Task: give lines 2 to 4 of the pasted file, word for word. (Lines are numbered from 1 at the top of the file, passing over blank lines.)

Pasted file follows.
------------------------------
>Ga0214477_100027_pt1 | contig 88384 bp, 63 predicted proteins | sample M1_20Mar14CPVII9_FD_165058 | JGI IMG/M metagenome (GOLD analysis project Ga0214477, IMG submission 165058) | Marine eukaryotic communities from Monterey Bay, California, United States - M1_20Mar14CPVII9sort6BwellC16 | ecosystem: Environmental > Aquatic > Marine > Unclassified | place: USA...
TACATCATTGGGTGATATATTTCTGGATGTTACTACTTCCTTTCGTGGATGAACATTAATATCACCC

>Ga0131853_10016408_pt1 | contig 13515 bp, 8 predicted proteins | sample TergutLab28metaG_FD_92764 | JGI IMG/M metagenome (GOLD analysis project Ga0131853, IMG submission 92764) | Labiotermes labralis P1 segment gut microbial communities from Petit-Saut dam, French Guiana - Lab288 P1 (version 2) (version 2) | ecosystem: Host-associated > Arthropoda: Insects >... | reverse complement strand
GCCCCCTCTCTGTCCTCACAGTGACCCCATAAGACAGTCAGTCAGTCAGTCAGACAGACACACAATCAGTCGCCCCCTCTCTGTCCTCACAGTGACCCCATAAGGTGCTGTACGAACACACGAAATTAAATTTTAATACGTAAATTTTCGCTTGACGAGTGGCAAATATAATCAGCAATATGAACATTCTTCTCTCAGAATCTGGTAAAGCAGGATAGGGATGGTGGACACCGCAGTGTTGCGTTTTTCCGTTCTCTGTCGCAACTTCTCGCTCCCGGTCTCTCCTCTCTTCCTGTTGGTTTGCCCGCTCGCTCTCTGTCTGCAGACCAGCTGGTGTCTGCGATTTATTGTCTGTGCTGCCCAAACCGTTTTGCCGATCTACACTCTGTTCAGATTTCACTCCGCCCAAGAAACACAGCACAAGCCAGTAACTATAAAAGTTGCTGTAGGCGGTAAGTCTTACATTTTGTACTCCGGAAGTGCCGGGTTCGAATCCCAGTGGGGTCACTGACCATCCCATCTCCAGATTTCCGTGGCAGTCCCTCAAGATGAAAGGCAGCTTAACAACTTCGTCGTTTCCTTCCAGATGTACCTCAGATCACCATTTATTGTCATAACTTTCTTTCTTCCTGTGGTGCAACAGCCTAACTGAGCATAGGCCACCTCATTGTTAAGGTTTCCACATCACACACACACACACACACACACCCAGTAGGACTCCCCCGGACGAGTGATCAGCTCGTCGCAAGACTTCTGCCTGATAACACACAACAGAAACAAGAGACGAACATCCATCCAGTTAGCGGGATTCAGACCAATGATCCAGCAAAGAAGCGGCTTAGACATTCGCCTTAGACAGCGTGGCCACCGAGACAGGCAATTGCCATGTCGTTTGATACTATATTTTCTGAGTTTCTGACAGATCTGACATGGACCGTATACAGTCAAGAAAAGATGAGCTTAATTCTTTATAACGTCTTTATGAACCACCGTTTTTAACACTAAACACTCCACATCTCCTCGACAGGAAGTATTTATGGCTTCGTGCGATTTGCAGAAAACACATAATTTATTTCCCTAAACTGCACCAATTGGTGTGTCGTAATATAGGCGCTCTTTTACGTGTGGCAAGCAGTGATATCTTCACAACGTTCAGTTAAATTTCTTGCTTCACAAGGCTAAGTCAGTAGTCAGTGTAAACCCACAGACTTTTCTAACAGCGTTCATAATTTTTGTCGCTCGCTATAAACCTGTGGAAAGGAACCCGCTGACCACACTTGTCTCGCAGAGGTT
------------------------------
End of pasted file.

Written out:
TACATCATTGGGTGATATATTTCTGGATGTTACTACTTCCTTTCGTGGATGAACATTAATATCACCC

>Ga0131853_10016408_pt1 | contig 13515 bp, 8 predicted proteins | sample TergutLab28metaG_FD_92764 | JGI IMG/M metagenome (GOLD analysis project Ga0131853, IMG submission 92764) | Labiotermes labralis P1 segment gut microbial communities from Petit-Saut dam, French Guiana - Lab288 P1 (version 2) (version 2) | ecosystem: Host-associated > Arthropoda: Insects >... | reverse complement strand
GCCCCCTCTCTGTCCTCACAGTGACCCCATAAGACAGTCAGTCAGTCAGTCAGACAGACACACAATCAGTCGCCCCCTCTCTGTCCTCACAGTGACCCCATAAGGTGCTGTACGAACACACGAAATTAAATTTTAATACGTAAATTTTCGCTTGACGAGTGGCAAATATAATCAGCAATATGAACATTCTTCTCTCAGAATCTGGTAAAGCAGGATAGGGATGGTGGACACCGCAGTGTTGCGTTTTTCCGTTCTCTGTCGCAACTTCTCGCTCCCGGTCTCTCCTCTCTTCCTGTTGGTTTGCCCGCTCGCTCTCTGTCTGCAGACCAGCTGGTGTCTGCGATTTATTGTCTGTGCTGCCCAAACCGTTTTGCCGATCTACACTCTGTTCAGATTTCACTCCGCCCAAGAAACACAGCACAAGCCAGTAACTATAAAAGTTGCTGTAGGCGGTAAGTCTTACATTTTGTACTCCGGAAGTGCCGGGTTCGAATCCCAGTGGGGTCACTGACCATCCCATCTCCAGATTTCCGTGGCAGTCCCTCAAGATGAAAGGCAGCTTAACAACTTCGTCGTTTCCTTCCAGATGTACCTCAGATCACCATTTATTGTCATAACTTTCTTTCTTCCTGTGGTGCAACAGCCTAACTGAGCATAGGCCACCTCATTGTTAAGGTTTCCACATCACACACACACACACACACACACCCAGTAGGACTCCCCCGGACGAGTGATCAGCTCGTCGCAAGACTTCTGCCTGATAACACACAACAGAAACAAGAGACGAACATCCATCCAGTTAGCGGGATTCAGACCAATGATCCAGCAAAGAAGCGGCTTAGACATTCGCCTTAGACAGCGTGGCCACCGAGACAGGCAATTGCCATGTCGTTTGATACTATATTTTCTGAGTTTCTGACAGATCTGACATGGACCGTATACAGTCAAGAAAAGATGAGCTTAATTCTTTATAACGTCTTTATGAACCACCGTTTTTAACACTAAACACTCCACATCTCCTCGACAGGAAGTATTTATGGCTTCGTGCGATTTGCAGAAAACACATAATTTATTTCCCTAAACTGCACCAATTGGTGTGTCGTAATATAGGCGCTCTTTTACGTGTGGCAAGCAGTGATATCTTCACAACGTTCAGTTAAATTTCTTGCTTCACAAGGCTAAGTCAGTAGTCAGTGTAAACCCACAGACTTTTCTAACAGCGTTCATAATTTTTGTCGCTCGCTATAAACCTGTGGAAAGGAACCCGCTGACCACACTTGTCTCGCAGAGGTT